Encompassing Nature (Magill Book Reviews)
Nature writing is a much older, richer, and more diverse genre than is generally assumed. Every ancient culture reflects a distinct vision of the natural world in its literature, even though nature itself may not be the primary focus of the text. In ENCOMPASSING NATURE: A SOURCEBOOK, scholar and classicist Robert Torrance has assembled an encyclopedic anthology and reference work of world writing about nature, from the ancient world through the end of the eighteenth century. Many of his selections include original translations of ancient texts, such as Greek drama, not usually thought of as nature writing.
Arranged chronologically, with copious notes and careful scholarship, Torrance’s selections include creation myths, cosmological songs, hymns, and sacred texts from Sumeria, India, China, Japan, ancient Israel, Greece, Rome, and the medieval world. One of the chief pleasures of ENCOMPASSING NATURE is discovering unknown treasures of nature writing in nonwestern cultures, especially in the orient. There are selections from the Hymns of the VEDAS, the teachings of Jainism, the BHAGAVAD GITA, Sanskrit court poetry, the TAO TE CHING, and much Chinese and Japanese poetry. Torrance also includes a collection of children’s stories about nature, excerpts from tribal rituals and myths, as well as scientific treatises, philosophy, and theology.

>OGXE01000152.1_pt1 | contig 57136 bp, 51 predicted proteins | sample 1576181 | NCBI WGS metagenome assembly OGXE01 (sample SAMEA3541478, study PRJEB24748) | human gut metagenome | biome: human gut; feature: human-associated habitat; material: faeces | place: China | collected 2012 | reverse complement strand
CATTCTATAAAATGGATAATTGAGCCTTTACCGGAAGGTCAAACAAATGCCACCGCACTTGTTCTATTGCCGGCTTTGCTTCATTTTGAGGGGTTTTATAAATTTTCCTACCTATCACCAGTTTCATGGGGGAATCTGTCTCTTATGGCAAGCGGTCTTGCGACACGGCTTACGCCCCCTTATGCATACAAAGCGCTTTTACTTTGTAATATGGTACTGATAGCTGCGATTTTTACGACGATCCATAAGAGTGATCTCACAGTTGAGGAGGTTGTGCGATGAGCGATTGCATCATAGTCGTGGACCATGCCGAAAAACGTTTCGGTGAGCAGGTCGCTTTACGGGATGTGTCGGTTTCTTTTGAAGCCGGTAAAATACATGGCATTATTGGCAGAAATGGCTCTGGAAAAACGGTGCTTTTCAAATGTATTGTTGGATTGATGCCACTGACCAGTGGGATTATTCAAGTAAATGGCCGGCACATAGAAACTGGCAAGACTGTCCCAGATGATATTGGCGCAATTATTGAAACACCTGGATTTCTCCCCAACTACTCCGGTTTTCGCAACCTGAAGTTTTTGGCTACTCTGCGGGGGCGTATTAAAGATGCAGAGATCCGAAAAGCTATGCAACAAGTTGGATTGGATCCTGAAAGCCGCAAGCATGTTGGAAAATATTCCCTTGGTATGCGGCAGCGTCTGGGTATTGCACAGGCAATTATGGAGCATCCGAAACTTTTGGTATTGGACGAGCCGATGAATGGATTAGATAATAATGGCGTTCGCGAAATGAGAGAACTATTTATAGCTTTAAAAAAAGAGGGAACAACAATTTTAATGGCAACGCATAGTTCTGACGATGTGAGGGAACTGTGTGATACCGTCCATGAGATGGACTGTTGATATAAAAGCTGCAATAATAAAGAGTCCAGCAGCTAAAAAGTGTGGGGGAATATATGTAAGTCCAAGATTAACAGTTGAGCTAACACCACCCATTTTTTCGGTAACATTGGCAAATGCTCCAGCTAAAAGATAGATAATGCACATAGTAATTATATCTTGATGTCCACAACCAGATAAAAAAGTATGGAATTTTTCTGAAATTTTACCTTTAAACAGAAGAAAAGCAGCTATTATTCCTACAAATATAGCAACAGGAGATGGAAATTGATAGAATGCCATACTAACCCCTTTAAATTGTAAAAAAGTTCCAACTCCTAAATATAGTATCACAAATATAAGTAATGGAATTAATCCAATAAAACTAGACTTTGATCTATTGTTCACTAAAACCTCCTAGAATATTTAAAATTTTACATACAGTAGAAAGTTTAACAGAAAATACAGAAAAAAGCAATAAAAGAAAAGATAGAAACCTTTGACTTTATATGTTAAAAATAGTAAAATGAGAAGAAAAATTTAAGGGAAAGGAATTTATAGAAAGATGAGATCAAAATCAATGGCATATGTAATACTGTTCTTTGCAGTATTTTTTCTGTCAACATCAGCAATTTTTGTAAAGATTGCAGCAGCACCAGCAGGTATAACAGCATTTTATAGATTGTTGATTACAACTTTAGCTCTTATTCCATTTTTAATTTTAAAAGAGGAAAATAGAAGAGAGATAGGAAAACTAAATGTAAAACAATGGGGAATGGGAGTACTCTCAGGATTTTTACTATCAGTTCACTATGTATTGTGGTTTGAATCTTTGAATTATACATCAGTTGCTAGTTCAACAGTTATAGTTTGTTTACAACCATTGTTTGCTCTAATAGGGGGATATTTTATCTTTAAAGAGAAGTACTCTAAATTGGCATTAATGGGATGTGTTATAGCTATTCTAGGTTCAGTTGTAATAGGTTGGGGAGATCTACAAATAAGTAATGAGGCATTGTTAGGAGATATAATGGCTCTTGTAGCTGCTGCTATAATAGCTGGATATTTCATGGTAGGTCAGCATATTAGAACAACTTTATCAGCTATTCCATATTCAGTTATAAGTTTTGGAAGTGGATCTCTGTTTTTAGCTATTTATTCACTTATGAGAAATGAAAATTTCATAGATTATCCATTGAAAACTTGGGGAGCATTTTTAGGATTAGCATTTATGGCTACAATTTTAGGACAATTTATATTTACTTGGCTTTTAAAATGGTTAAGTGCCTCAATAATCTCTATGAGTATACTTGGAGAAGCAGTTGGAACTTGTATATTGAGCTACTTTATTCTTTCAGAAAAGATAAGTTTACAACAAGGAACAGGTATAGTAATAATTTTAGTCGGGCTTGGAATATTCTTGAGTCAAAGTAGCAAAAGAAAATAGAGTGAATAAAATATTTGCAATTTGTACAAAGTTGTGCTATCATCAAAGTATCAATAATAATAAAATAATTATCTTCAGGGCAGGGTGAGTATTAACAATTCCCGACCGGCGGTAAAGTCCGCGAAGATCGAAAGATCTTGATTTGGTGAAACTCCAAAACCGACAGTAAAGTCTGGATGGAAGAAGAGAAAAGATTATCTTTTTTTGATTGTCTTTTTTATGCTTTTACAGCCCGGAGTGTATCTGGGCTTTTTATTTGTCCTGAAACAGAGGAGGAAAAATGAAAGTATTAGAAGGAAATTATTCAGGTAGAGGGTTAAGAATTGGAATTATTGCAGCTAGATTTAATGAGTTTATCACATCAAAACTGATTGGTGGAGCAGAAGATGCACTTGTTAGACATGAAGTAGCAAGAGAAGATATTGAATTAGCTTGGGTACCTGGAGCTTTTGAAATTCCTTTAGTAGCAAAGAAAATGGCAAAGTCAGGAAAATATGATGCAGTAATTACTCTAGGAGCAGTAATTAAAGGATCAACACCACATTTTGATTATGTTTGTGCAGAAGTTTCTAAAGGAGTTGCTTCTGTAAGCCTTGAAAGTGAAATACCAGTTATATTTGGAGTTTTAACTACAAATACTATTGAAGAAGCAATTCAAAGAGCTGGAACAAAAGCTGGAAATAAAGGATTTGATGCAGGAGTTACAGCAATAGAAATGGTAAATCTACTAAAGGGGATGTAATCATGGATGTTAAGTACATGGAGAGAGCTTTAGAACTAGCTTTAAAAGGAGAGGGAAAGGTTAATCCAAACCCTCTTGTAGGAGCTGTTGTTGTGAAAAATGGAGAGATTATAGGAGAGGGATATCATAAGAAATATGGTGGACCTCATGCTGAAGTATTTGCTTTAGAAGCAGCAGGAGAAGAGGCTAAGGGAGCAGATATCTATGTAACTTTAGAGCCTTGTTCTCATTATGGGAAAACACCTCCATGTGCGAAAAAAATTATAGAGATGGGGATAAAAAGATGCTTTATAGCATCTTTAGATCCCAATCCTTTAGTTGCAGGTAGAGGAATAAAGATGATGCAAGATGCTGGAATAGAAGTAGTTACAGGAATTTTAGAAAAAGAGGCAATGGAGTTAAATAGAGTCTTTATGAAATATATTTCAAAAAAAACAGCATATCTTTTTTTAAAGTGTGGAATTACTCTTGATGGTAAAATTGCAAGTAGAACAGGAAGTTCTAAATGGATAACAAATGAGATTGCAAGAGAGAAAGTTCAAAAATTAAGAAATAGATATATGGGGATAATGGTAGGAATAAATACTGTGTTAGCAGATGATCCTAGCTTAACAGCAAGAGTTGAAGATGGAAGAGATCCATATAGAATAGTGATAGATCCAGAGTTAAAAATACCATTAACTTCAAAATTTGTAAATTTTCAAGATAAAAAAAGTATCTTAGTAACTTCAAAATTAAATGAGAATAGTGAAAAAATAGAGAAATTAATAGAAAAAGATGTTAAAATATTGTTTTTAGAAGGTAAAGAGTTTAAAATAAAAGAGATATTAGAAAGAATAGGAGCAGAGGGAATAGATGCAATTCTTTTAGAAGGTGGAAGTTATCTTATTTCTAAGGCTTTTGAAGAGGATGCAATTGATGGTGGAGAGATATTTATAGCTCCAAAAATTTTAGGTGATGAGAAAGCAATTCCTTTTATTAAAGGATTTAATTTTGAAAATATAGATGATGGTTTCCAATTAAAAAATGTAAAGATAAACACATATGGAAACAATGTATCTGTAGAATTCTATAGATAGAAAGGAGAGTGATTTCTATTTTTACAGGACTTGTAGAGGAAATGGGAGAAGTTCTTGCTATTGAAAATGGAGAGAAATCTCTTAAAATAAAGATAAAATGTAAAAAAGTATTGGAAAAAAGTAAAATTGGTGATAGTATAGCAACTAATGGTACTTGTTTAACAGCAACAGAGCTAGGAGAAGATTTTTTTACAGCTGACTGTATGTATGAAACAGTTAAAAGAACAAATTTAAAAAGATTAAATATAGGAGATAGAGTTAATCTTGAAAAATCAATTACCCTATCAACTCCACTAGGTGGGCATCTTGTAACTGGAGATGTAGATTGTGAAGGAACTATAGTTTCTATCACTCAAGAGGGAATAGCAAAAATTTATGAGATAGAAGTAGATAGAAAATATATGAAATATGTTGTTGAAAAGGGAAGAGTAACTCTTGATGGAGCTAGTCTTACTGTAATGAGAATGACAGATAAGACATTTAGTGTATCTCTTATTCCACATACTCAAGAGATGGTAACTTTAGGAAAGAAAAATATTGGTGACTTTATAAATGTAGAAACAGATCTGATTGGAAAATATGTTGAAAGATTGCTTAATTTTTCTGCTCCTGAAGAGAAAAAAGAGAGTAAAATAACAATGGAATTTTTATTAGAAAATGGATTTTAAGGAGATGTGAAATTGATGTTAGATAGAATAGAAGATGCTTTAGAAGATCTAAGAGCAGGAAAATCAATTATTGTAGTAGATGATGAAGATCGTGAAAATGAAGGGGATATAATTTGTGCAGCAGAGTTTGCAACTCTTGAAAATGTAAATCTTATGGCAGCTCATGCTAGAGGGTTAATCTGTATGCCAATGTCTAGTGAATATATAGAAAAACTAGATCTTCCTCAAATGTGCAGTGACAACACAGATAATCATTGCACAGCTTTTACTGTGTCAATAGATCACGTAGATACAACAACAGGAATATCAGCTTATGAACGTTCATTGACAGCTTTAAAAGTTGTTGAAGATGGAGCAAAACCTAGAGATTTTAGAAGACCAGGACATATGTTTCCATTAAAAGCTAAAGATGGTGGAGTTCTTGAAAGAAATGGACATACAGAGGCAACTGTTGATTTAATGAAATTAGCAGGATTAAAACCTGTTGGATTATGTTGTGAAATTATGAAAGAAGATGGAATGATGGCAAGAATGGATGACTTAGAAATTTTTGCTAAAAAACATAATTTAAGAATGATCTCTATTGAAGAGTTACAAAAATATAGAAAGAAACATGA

As the most comprehensive anthology of nature and culture, ENCOMPASSING NATURE demonstrates the wealth...
(The entire section is 292 words.)
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Encompassing Nature (Magill's Literary Annual 1991-2005)
Most anthologies of natural history writing begin with the Romantic Period, as if nothing of consequence was thought or written about the natural world before then. Recent scholarship in environmental history, however, has called that assumption into question. Classicist and scholar Robert M. Torrance has assembled the first comprehensive anthology of natural history writing, ranging from the works of the ancient world through those of Enlightenment Europe. The richness and diversity of Torrance’s selections—many in original translations—should demonstrate that contemporary culture’s alienation from nature is not shared by all the cultures of antiquity but is a consequence of modern technology and of the particular cultural evolution of the West.
As Torrance writes in his preface, Encompassing Nature had its genesis fifteen years ago as an anthology of readings for a course at the University of California at Davis entitled “Man and the Natural World.” Torrance went on to help found the “Nature and Culture” program at U.C.-Davis and to write The Spiritual Quest (1994). Afterward, he returned to his work of compiling a “wide-ranging sourcebook of materials” about nature from the Western and non-Western worlds. Torrance’s selections include poetry and prose of every imaginable variety: creation myths, cosmologies, tribal myths, children’s stories, sacred scriptures, philosophical and scientific treatises....
(The entire section is 1950 words.)